With callous disregard, the Milwaukee Zoo plans to bring three to five more elephants into this unnatural environment, without explaining where it plans to get them. It is widely recognized that there is a declining number of elephants in zoos, leading several zoos to end their elephant programs, or capture and kidnap more from the wild.
In Defense of Animals is concerned that the Milwaukee County Zoo may be planning to kidnap elephant calves from their families in the wild, as other zoos have done, in order to populate its expensive new exhibit. Importing wild-caught elephants is a cruel practice that does nothing for conservation, while causing a lifetime of misery for the elephants who have forever lost their families, homes, and freedom. The best outcome here would be repurposing Milwaukee Zoo's Africa on Ice exhibit, sending the elephants to a GFAS-accredited sanctuary, and putting an end to this elephant-sized mistake!
Hall of Shame
Oregon Zoo, Portland, Oregon
"Entertainment Is Not Conservation"
Forcing elephants to do circus tricks does not contribute to conservation - yet Oregon Zoo continues to perpetuate this myth.
Forcing an elephant to sit up on his hind legs in a classic circus pose for applause does not contribute to the conservation of the species. Someone needs to tell that to the Oregon Zoo.
The Oregon Zoo attracts customers with a "Happy Hour" summertime show that features different animal species. One show shockingly featured a bull elephant who was made to sit up on his hind legs, as well as to kneel with his back legs folded underneath him. You would expect this kind of undignified display from a circus, but not a so-called "modern" zoo.
In Defense of Animals is very concerned about the training required for these circus-style tricks and what may be going on behind closed doors. The Oregon Zoo stubbornly clings to the bullhook – an outdated and inhumane weapon that has no place in contemporary elephant management. It is also at the center of the coercive methods typically used to force an elephant to perform a physically challenging trick. The device leaves a psychological scar so deep that just the sight of a bullhook – or a device that looks similar enough to one – will cause an elephant previously disciplined with this weapon to respond out of fear.
The tricks this bull was made to perform have nothing to do with natural elephant behavior and they send the message that it’s okay to use elephants for entertainment. Science has already shown that displaying an endangered species in an entertainment context negatively affects public perception of their endangered status.
In addition to its elephant show, Oregon Zoo offers a private "Elephant Encounter" that costs a whopping $150.00 for twenty minutes. This pricey tour includes a selfie with wild-born 25-year-old Chendra, the only Borneo Pygmy elephant in North America. Even Instagram flags wild animal selfies with animal abuse warnings, showing just how tone deaf Oregon Zoo is!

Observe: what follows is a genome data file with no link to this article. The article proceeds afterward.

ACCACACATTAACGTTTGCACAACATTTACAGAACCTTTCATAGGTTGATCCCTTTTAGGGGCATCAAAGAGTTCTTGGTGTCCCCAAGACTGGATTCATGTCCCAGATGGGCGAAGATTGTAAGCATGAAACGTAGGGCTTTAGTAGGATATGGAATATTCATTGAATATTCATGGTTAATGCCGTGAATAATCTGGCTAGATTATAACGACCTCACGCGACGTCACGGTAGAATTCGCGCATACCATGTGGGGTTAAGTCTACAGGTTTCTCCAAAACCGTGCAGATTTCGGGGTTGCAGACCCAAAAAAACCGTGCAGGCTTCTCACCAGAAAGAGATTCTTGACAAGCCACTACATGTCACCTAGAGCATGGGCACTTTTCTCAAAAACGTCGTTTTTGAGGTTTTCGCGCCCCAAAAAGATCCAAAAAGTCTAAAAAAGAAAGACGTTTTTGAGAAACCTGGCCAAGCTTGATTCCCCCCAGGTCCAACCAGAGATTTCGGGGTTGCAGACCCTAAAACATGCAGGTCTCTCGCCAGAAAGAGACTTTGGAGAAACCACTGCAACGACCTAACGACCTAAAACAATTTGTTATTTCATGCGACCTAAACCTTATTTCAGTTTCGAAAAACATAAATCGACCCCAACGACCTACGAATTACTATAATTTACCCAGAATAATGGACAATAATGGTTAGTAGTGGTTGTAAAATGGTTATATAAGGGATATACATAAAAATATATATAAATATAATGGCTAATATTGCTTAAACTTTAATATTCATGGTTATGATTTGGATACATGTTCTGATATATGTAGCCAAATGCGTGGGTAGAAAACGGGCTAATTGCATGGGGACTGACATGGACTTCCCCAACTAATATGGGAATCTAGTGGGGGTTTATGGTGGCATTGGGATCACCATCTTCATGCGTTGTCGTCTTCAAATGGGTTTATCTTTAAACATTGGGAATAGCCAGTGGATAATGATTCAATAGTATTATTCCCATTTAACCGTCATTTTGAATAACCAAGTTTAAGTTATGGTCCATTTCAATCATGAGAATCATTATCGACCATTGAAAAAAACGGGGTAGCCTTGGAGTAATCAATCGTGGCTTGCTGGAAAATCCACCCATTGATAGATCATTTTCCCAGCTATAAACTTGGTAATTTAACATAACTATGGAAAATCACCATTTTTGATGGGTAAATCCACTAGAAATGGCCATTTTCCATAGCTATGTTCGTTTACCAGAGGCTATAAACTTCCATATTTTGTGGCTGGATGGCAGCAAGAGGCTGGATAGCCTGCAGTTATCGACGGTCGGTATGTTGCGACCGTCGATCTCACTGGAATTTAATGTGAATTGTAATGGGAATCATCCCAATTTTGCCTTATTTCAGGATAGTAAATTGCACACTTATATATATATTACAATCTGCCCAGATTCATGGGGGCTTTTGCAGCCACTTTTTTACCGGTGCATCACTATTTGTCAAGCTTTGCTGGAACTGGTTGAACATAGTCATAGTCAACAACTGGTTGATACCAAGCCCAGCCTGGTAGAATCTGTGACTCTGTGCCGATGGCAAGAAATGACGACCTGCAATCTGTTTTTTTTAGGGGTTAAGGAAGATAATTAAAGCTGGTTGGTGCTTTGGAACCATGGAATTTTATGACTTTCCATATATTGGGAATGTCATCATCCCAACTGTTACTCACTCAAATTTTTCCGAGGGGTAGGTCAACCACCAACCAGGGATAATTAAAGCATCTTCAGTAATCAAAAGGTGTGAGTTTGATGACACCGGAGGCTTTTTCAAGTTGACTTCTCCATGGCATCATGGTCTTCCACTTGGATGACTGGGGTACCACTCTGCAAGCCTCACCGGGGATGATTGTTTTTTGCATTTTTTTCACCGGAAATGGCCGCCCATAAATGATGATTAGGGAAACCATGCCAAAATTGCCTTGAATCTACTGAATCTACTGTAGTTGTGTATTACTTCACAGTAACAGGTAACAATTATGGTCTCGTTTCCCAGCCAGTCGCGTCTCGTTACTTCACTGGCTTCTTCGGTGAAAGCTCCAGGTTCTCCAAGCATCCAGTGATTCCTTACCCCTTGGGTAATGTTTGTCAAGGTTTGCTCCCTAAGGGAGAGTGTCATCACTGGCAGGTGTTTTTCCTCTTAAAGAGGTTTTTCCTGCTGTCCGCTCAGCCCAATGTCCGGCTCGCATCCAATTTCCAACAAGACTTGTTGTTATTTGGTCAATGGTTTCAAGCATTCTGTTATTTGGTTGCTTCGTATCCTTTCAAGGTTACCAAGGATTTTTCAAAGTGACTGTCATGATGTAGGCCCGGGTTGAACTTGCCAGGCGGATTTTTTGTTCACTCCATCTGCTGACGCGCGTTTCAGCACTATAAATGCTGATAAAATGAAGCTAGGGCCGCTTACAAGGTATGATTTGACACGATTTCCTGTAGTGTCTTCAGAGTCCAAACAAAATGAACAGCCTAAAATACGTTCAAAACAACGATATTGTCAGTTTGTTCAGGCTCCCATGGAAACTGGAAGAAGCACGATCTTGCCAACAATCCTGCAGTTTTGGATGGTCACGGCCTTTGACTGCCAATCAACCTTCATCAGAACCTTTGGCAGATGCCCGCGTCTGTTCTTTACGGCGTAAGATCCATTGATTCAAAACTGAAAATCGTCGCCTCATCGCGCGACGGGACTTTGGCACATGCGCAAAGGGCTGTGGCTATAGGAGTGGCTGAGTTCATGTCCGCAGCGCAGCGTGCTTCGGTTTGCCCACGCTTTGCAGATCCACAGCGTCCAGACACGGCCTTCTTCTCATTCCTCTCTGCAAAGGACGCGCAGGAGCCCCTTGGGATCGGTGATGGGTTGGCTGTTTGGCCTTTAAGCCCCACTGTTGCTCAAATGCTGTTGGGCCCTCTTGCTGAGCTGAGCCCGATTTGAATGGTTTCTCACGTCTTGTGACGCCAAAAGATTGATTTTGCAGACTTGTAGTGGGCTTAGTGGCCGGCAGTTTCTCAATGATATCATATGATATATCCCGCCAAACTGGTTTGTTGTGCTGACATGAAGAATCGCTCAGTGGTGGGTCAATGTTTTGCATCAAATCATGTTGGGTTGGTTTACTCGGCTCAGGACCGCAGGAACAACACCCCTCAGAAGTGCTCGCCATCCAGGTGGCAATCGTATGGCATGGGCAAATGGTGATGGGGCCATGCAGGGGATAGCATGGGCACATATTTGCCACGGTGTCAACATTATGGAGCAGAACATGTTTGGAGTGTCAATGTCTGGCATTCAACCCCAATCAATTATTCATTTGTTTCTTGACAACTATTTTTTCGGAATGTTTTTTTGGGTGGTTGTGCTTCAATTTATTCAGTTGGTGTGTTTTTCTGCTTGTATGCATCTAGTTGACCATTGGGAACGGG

Lily, the youngest member of the herd, died before her sixth birthday this year due to an onset of a strain of herpes virus (EEHV), a commonly fatal killer of Asian elephants calves in captivity.
This is the ninth time the Oregon Zoo has made In Defense of Animals' 10 Worst Zoos for Elephants list, more times than any other zoo. And for this, Oregon Zoo is this year inducted into our Hall of Shame category. In Defense of Animals calls on the Oregon Zoo to quit its sham conservation act, give up their bullhooks, and stop turning this zoo into a circus.
Wild Adventures Theme Park, Valdosta, Georgia
"Seven Decades of Sickening Servitude"
Shirley was passed from circus to circus for 46 years, ending up at the Wild Adventures Theme Park where she lives solitary confinement.
Credit: Wild Adventures
Asian elephant Shirley was born in 1944 in Sri Lanka, where she was captured as a baby. Shipped off to America, she was sold into seven decades of servitude, first in circuses and later in a zoo.
For 46 years, Shirley was passed from circus to circus – nearly ten of them – including the infamous Ringling Brothers Circus, and forced to perform in two films. Shirley eventually ended up at the Wild Adventures Theme Park in Georgia 24 years ago and has remained there ever since.
Four other elephants who managed to survive circuses lived at Wild Adventures with Shirley until their deaths. The last elephant, Queenie, died in 2011. Shirley has been a solitary elephant for seven years now - a crushing sentence for an animal who depends on the companionship and comfort of other elephants. She is currently the oldest living Asian elephant in captivity on record in North America. The cause for her longevity is a sad mystery, given her hellish life.
It appears that Wild Adventures aims to profit off Shirley's back until her very last breath, rather than retire her to a sanctuary accredited by the GFAS/Global Federation of Animal Sanctuaries that could provide this rare elephant elder with the life she deserves. Wild Adventures Theme Park, Valdosta, Georgia receives In Defense of Animals' Dishonourable Mention this year for its refusal to grant Shirley the dignity she deserves - especially in this last phase of her life.